Welcome to the Electronic Instrument Museum!

"Magic music from the Web Audio API"

1899 - Singing Arc

Using the ever-buzzing Carbon Arc Lamp system in London, inventor William Duddell was able to turn an unpleasant buzzing sound into one of the first ever instruments using electricity. People using other lamps connected to the same circuit were also able to enjoy the music being played, which could have led to the birth of music being played over distance.

1912- Telharmonium MKIII

Thaddeus Cahill’s colossal invention was a feat of engineering, generating synthesised sine waves using spinning elements and alternators, which could be combined to make many instrument sounds. It too had the potential for long-distance music playing, as it was connected to telephone lines, and users could pay to receive music into their homes or businesses.

1915 - Audion Piano

The Audion was one of the first valve-based instruments, using a technique of mixing two high-frequency notes together to create a note that can be heard from the difference between them. Creator Lee De Forest also included a slider to make expressive glissando notes possible.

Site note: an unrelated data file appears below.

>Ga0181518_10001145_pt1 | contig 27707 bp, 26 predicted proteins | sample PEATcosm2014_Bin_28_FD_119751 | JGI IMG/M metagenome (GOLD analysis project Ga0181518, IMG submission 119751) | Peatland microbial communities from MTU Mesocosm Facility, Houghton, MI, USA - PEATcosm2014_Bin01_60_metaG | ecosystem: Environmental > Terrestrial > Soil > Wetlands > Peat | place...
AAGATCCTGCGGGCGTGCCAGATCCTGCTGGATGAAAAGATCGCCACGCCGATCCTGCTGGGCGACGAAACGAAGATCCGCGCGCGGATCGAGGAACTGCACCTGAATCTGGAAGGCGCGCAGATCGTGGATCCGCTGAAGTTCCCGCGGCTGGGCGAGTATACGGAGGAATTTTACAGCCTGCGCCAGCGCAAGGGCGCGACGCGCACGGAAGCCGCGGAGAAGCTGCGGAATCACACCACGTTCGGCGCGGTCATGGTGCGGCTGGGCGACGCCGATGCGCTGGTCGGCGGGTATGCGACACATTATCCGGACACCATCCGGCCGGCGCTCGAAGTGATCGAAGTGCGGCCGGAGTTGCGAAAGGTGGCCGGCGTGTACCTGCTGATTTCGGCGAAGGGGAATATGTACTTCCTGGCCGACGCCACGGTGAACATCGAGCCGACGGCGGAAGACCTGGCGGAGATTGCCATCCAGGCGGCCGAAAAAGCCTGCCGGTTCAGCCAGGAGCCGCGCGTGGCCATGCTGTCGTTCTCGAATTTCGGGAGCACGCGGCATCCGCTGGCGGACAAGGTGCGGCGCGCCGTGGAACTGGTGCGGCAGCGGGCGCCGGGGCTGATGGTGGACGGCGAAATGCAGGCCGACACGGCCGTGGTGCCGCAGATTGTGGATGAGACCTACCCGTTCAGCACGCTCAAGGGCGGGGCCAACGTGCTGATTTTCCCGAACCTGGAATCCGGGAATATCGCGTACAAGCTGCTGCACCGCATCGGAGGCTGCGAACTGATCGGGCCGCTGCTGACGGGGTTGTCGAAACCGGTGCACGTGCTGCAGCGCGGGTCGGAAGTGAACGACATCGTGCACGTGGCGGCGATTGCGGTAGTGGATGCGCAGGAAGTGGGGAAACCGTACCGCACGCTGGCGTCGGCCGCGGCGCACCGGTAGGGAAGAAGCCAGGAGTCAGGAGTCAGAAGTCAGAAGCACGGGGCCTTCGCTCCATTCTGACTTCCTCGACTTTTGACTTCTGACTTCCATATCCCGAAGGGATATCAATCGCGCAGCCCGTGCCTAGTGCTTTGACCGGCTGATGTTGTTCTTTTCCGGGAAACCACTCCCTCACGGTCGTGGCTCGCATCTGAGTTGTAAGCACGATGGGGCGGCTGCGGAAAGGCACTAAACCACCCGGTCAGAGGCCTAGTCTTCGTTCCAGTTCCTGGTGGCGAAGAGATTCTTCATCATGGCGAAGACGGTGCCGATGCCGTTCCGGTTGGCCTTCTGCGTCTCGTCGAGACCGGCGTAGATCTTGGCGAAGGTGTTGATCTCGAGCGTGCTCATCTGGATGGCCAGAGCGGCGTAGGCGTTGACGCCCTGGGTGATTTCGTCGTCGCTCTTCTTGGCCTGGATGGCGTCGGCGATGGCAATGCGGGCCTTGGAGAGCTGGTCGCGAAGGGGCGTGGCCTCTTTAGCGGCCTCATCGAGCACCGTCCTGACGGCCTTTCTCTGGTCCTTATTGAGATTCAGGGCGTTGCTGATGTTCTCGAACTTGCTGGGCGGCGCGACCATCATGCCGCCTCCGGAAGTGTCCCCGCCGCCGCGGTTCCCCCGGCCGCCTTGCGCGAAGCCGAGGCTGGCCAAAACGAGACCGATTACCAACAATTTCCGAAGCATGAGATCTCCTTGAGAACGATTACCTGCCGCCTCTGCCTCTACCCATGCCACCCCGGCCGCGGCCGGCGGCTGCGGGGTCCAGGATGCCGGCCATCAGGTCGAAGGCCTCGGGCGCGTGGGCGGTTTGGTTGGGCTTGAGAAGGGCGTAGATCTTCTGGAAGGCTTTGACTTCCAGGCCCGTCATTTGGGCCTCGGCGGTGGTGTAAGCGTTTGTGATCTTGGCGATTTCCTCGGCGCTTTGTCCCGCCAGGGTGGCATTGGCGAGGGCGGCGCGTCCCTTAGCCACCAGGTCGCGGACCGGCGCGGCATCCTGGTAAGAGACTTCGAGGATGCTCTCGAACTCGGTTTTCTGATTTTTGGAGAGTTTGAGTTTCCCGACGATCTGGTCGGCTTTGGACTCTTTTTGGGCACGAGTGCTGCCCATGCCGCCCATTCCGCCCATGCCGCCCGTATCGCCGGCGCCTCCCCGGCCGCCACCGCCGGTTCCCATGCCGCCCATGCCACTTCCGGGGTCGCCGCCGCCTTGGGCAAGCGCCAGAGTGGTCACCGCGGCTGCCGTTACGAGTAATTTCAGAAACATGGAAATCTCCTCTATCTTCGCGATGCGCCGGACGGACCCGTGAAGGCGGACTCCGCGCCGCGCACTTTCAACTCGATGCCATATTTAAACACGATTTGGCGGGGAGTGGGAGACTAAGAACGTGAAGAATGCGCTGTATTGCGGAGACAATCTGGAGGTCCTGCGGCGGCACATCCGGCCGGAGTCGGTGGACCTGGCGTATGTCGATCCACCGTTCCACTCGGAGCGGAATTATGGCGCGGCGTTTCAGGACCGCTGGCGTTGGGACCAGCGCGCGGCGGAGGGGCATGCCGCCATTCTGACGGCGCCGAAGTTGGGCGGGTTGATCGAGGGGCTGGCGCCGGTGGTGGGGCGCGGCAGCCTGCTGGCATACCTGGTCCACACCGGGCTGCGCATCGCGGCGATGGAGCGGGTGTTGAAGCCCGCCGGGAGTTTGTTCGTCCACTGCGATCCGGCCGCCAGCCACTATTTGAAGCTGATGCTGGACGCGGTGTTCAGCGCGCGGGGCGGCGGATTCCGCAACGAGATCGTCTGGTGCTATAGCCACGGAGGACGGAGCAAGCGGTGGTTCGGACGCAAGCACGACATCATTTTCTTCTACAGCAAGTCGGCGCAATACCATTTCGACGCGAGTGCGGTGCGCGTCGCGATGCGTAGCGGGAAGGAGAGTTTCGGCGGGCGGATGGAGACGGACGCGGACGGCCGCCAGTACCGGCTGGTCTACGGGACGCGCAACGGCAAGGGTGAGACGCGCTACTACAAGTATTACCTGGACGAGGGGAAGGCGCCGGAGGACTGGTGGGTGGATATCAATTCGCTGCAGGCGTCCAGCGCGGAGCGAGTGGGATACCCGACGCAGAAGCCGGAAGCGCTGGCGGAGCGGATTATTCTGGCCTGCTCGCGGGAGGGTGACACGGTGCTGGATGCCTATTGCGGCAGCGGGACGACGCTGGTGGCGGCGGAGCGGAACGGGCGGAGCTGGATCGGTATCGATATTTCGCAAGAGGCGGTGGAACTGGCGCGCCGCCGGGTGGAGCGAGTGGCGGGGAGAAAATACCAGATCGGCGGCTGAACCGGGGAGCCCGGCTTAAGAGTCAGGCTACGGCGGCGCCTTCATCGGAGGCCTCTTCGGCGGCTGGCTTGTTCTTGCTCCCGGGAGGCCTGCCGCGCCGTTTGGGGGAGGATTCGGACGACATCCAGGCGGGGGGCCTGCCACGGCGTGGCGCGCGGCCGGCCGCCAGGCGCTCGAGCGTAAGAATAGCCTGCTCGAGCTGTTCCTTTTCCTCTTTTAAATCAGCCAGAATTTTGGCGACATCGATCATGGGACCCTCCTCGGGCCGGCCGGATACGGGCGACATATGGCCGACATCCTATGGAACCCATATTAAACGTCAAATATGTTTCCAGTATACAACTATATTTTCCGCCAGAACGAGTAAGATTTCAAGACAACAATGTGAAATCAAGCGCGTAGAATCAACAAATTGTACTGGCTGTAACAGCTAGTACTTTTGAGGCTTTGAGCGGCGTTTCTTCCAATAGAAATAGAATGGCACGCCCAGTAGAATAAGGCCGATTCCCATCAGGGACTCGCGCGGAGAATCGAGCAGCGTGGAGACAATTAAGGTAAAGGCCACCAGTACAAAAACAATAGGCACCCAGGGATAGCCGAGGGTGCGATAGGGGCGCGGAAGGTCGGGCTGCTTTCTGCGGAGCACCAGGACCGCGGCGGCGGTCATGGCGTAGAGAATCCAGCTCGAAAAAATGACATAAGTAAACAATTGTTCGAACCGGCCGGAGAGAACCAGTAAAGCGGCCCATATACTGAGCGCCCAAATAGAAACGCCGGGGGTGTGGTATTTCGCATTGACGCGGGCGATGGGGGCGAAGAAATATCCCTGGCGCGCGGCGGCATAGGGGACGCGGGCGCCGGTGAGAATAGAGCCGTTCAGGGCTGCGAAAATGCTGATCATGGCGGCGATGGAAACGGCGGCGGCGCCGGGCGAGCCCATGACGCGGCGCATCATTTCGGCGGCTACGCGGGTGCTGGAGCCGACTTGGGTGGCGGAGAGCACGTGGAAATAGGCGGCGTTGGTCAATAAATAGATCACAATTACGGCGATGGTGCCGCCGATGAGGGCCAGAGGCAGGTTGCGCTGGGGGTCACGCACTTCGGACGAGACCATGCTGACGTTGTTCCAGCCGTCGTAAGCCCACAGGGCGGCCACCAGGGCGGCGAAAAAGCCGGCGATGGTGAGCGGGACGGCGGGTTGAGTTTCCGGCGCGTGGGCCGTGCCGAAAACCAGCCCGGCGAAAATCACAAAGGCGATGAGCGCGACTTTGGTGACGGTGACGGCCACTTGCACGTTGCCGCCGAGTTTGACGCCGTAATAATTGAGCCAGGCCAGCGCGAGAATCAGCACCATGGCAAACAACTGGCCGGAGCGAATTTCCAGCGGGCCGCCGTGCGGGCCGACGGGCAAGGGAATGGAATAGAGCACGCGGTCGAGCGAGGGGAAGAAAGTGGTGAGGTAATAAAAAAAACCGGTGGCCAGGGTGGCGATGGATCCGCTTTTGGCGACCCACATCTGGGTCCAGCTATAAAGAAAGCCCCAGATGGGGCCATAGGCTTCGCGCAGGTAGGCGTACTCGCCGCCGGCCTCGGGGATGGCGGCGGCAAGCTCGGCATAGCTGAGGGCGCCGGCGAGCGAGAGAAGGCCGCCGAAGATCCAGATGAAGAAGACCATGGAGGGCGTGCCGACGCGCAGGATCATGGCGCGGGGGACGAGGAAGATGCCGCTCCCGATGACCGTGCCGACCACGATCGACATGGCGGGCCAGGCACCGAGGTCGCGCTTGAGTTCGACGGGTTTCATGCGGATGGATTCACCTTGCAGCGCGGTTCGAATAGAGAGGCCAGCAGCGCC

1927 - Dynaphone

This instrument worked using a dial which could be turned to change the note or frequency being played. Rene Bertrand’s invention was promoted by composer Edgar Varese for its ability to play any note precisely, and without a dip in volume in the higher frequencies.

1930 - Rhythmicon

Henry Cowell commissioned Louis Theremin to build the Rhythmicon so that he could explore rhythms which were difficult to play with multiple musicians, and also in order to explore the idea of using pitch and rhythm patterns based on a number series based on harmonics.

Credits and thanks

Read much more about these instruments and more at 120 Years.net

More about the Web Audio API

Buttons, Pianos and Switches all created using the Nexus UI.

Dynaphone dial based heavily from Enxaneta's code found here on Codepen.

Pink Noise code from Noisehack.com

Telharmonium uses an array rotation snippet found on Alexander T. on Stackoverflow

Rhythmicon drawing canvas modified from WilliamMalone.com's amazing tutorial.

Information about the Telharmonium came largely from "Magic Music from the Telharmonium" by Reynold Weidenaar - the book is freely accessible on his website http://magneticmusic.ws/.